Salary Negotiation Cheatsheet
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Invoice your new client every two weeks to reduce the impact of loss should the client refuse to pay.

Regular Communication

Communicate frequently with the client to ensure that you have both agreed on the budget and the timeline of every new project.

Remember that the client know how much they want to spend on a particular project and you also know how much you want to be paid. It is important to know where everybody stands.

Include the Payment Terms on the Invoice

Every time you send your payment instructions, ensure that you have included the terms of payment on the invoice.

Send Payment Reminders

It is prudent to send a reminder to the client a day before the invoice becomes due. You should also inform the customer that the invoice is overdue one day after they have breached your terms of payment.

Send your formal regular reminder one week before the payment is overdue. Calls are good and easy to use to remind a customer of what they owe you, but an email is better because it leaves an audit trail that can be used in case there is a dispute.

You should send a second formal reminder after a week and a final demand two weeks later informing them that you might start legal proceedings for late payment. Make sure that this is not a hollow threat.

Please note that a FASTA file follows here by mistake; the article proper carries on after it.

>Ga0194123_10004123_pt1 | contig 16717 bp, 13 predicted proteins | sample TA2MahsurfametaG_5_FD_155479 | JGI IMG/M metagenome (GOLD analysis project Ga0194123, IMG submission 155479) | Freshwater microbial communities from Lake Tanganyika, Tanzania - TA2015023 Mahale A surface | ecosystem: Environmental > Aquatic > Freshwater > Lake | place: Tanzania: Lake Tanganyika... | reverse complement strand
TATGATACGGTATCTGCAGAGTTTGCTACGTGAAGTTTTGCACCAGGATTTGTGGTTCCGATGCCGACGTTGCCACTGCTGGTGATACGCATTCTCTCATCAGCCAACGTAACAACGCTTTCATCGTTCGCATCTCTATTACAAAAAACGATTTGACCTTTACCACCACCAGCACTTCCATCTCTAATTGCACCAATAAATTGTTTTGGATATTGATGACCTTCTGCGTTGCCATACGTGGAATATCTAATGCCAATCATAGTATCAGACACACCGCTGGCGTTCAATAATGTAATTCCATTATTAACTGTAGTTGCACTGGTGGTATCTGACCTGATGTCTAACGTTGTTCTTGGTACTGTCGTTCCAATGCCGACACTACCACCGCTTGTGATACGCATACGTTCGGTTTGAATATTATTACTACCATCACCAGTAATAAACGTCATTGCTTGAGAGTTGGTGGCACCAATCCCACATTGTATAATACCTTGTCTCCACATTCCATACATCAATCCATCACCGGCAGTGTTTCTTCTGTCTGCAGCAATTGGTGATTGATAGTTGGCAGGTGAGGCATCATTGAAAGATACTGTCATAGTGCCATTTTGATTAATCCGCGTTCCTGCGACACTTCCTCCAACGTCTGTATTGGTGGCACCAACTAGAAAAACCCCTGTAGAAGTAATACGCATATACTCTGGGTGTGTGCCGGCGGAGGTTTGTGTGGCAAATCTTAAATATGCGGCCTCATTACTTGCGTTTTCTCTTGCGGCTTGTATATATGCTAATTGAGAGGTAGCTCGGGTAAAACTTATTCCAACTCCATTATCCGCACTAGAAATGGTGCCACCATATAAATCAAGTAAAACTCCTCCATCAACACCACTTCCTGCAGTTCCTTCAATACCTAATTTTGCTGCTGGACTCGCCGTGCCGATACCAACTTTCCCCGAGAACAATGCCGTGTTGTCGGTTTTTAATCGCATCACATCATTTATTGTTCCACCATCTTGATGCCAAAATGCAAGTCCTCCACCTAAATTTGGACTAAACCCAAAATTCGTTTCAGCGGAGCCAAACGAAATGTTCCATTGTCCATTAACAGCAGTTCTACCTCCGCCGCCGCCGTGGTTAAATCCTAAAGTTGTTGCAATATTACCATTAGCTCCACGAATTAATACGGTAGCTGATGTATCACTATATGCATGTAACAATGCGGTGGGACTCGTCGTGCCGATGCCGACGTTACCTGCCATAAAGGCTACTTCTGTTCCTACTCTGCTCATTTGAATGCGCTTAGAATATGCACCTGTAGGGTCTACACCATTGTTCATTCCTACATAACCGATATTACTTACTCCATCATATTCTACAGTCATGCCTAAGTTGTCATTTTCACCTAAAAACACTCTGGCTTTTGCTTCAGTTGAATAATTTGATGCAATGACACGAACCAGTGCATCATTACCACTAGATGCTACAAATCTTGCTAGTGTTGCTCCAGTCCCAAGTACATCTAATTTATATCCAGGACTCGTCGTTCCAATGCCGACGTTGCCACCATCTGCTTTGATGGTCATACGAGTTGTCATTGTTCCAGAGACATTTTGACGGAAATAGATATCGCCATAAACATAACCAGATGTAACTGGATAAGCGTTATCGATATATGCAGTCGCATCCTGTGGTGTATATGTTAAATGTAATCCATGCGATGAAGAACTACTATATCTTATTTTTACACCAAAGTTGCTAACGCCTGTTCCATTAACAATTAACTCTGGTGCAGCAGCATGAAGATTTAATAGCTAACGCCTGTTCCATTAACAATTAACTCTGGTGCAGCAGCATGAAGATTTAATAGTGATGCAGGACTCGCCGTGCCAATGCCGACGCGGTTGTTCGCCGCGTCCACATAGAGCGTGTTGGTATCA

Before you threaten legal proceedings, ensure that you have discussed the payment terms with the client. Most likely than not, the accountant pays on a specific date and you only need to align your invoice date with the payment system in their company.

Sometimes the amount in question is too little to take a legal action against a client. If that is the case, learn from the experience. If you feel that you need to teach the client a lesson, you may have a law firm send demand letters.

The demand letters will include details such as;

  • The identity of the defaulting customer
  • The amount they owe you
  • The date when the amount became due
  • The date by which they should pay the amount due if they are to avoid legal proceedings

In Australia, law firms can send payment demand letters of amounts as little as $20.

Feedback Mechanism

Upwork has a feedback mechanism that a virtual assistant can use to rate and give feedback about their experience with a client. Make sure you leave a true reflection of your experience so that other virtual assistants can know what to expect.

If the platform you use to get clients have this feedback mechanism, use it.

Upwork has an appeals mechanism that they use to review feedback and rating when users feel they got a bad review unjustly. Unfortunately, if you appeal the rating, you forfeit the right to have the work experience displayed on your profile.

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Katrina McKinnon

I'm Katrina McKinnon, the author behind Small Revolution. With two decades of hands-on experience in online work, running eCommerce stores, web agency and job boards, I'm now on a mission to empower you to work from home and achieve work-life balance. My passion lies in crafting insightful, education content. I have taught thousands of students and employees how to write, do SEO, manage eCommerce stores and work as Virtual Assistants. Join our most popular course: SEO Article Masterclass

1 Comment

  1. excellent post, very informative. I wonder why the other experts of this sector don’t notice this. You should continue your writing. I’m sure, you’ve a great readers’ base already!